However, for “serious” series shown predominately on cable television, there are some more subtle—and also insidious—premises that viewers must also accept beforehand; and they fall into two broad categories.  The first, for shows dealing primarily with criminals or persons engaging in criminal behavior, is that” bad people can do bad things—e.g. brutality and murder—and be not so bad people.”  The second is that “good people—e.g. non-criminals—can do bad things—e.g. infidelity and substance abuse—and still be good people”.  Weighty premises such as these in plays and films we would expect to be conclusively proved or demonstrated by the end of the production.  But because these series often go on for years, it is not reasonable to expect their viewers to wait that long to see if the premises of these shows prove to be true.  Thus, the audience must “buy in” to them from the beginning.  I must say that for the shows of the first type—and I have seen many—the criminals, despite their professed devotion to their families, appear to me to be little more than brutal thugs.  And as for the second type, the ones dealing with so-called good people, in the end the main characters strike me as totally self-absorbed, caring little about the people they hurt as the a result of  their selfish pursuits.  So why do I watch such shows if I fail to “buy-in” to their premises?  That is a good question.

Well, for one thing, I like to keep up on what is going on in the arts and entertainment.  And you have to admit that many of these shows are well produced with top-notch talent.  Or perhaps I simply find them to be a guilty pleasure.  Then again maybe the real reason I watch them is because they make me nostalgic for a simpler time, when cads were cads and criminals were criminals; and it was not politically incorrect not to like them.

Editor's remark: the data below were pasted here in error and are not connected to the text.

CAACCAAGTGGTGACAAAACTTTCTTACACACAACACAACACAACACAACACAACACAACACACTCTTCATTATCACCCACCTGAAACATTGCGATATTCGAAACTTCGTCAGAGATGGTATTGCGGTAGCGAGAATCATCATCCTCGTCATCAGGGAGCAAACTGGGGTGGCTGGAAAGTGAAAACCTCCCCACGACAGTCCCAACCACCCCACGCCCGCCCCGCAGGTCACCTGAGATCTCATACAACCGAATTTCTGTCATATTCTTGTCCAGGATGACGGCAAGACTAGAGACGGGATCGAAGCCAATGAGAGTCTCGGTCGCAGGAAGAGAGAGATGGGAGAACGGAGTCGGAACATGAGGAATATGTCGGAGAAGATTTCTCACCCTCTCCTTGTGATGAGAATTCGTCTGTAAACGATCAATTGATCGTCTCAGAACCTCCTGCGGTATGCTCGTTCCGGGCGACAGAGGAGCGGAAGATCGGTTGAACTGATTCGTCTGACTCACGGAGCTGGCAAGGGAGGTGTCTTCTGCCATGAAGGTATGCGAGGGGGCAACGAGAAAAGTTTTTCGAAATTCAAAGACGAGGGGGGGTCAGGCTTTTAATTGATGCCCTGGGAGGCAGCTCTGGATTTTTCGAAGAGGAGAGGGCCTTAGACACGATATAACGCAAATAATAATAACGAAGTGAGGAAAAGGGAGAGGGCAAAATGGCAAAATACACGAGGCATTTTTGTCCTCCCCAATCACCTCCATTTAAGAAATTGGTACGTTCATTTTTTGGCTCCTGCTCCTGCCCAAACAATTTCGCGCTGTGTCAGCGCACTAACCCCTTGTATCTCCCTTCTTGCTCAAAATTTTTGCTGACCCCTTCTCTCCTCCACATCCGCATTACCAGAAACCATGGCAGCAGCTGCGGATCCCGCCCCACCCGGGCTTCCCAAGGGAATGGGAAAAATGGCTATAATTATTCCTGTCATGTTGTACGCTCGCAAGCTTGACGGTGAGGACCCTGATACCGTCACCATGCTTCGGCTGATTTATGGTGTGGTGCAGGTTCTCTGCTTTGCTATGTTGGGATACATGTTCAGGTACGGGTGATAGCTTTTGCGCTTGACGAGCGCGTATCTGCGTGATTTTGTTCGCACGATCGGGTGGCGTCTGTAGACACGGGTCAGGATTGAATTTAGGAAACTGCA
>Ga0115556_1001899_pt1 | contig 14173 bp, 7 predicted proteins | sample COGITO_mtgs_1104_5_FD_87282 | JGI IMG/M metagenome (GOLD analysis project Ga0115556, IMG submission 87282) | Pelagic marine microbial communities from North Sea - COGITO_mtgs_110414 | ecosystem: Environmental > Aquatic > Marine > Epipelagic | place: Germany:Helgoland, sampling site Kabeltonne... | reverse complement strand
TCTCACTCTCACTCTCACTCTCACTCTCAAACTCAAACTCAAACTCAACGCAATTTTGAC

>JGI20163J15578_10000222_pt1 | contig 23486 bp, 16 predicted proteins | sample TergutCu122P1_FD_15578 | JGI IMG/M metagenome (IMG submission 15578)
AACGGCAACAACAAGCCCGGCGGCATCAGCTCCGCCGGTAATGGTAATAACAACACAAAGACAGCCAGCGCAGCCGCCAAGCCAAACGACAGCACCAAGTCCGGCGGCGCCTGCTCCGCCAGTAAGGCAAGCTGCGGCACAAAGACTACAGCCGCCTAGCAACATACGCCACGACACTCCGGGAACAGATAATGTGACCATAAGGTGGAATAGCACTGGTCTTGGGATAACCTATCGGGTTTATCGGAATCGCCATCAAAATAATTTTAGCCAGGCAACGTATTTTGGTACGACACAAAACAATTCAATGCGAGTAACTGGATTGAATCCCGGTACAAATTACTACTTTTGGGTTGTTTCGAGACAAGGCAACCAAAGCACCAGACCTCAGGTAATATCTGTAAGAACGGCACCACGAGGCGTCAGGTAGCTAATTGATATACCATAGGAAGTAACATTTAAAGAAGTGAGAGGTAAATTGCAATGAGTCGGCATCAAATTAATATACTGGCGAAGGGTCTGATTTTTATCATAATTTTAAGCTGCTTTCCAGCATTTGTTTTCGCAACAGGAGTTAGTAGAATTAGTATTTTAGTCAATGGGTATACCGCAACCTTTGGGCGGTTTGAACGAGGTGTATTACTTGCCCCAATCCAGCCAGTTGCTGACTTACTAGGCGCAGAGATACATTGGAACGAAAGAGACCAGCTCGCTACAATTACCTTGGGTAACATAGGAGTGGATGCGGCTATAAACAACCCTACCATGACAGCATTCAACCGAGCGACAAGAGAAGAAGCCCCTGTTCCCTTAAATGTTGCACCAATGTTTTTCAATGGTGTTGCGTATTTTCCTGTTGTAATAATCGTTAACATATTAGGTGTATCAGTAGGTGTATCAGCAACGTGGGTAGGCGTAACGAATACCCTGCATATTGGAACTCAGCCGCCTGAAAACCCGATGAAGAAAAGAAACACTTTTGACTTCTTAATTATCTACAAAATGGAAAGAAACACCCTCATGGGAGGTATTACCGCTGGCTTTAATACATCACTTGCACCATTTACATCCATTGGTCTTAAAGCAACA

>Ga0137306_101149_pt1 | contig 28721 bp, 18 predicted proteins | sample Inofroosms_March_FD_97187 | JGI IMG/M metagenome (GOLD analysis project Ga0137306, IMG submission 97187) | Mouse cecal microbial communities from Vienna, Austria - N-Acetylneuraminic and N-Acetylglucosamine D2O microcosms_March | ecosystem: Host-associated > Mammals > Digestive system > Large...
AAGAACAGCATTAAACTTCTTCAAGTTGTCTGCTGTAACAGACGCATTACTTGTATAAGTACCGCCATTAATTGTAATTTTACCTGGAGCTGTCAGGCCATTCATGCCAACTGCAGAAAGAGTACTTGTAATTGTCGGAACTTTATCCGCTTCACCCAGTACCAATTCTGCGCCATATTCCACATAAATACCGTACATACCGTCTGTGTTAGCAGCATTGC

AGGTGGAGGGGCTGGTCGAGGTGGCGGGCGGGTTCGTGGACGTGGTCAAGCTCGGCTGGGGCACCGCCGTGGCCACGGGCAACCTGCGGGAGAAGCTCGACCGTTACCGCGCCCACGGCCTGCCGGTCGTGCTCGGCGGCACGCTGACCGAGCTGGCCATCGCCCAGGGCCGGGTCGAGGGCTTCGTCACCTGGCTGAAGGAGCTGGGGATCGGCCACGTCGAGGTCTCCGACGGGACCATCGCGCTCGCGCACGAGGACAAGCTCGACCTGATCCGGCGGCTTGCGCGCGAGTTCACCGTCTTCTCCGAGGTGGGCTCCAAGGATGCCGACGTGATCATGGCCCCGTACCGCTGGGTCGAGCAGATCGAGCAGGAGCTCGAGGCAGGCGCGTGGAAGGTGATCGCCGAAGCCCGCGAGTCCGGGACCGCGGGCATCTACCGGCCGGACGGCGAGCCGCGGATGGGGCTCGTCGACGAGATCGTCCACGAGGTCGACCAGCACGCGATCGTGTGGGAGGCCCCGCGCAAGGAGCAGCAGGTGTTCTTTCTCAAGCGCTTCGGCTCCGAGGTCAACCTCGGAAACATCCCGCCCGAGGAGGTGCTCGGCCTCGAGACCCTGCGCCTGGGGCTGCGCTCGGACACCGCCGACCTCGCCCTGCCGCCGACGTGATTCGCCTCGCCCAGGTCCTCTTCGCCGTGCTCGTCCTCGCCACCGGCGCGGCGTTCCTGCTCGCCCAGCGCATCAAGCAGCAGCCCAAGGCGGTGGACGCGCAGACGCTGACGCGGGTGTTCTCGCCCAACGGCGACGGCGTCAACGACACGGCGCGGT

Who Was Lajos Egri?

A few years ago, when I began to reacquaint myself with the study of the screenplay, I was surprised to see the name of Lajos Egri being associated with screenwriting manual writers and film studies programs located primarily on the West Coast of the United States.  I noted that he was particularly highly regarded at the American Film Institute in Los Angeles.  This both puzzled and surprised me because Egri, the author of a very old book on playwriting, was rarely ever mentioned on the East Coast of the United States; furthermore, I considered his work extremely dated when I first read it decades ago.  This prompted me to re-examine this very interesting man and his work.  I now share this re-examination with you.

Lajos Egri was born in Hungary in 1888.   He immigrated to the United States when he was eighteen years old and earned a livelihood working in the New York City garment industry.  He is purported to have written his first play when he was ten years old.  In New York he also wrote plays, but was not a well-known playwright.  In 1942 Egri published a manual on play writing entitled How to Write a PlayThis manual was revised and republished in 1946 under the title The Art of Dramatic Writing, which was, as far as I can discern, revised at least once more. At some point, I am not sure when, Egri opened a school for writing in a small office in midtown Manhattan (New York).

We do not know much about this school of Egri’s. I was only able to find two pertinent references to it: one is an article in the New York Times (1961), and the other is a reference by one of his students—a very young Woody Allen. The New York Times article describes how one of his students, a sixty-three year-old grandmother, had her first play produced on Off-Broadway; it received mixed reviews and ran for only a few weeks. (By the way, sixty-three years was considered old in those days.)    Allen, while generally praising Egri, described the other half dozen or so students in his class as “real losers–some fat house wife, a salesman.  There was no one in the class under forty-five years of age and nobody knew what they were doing…”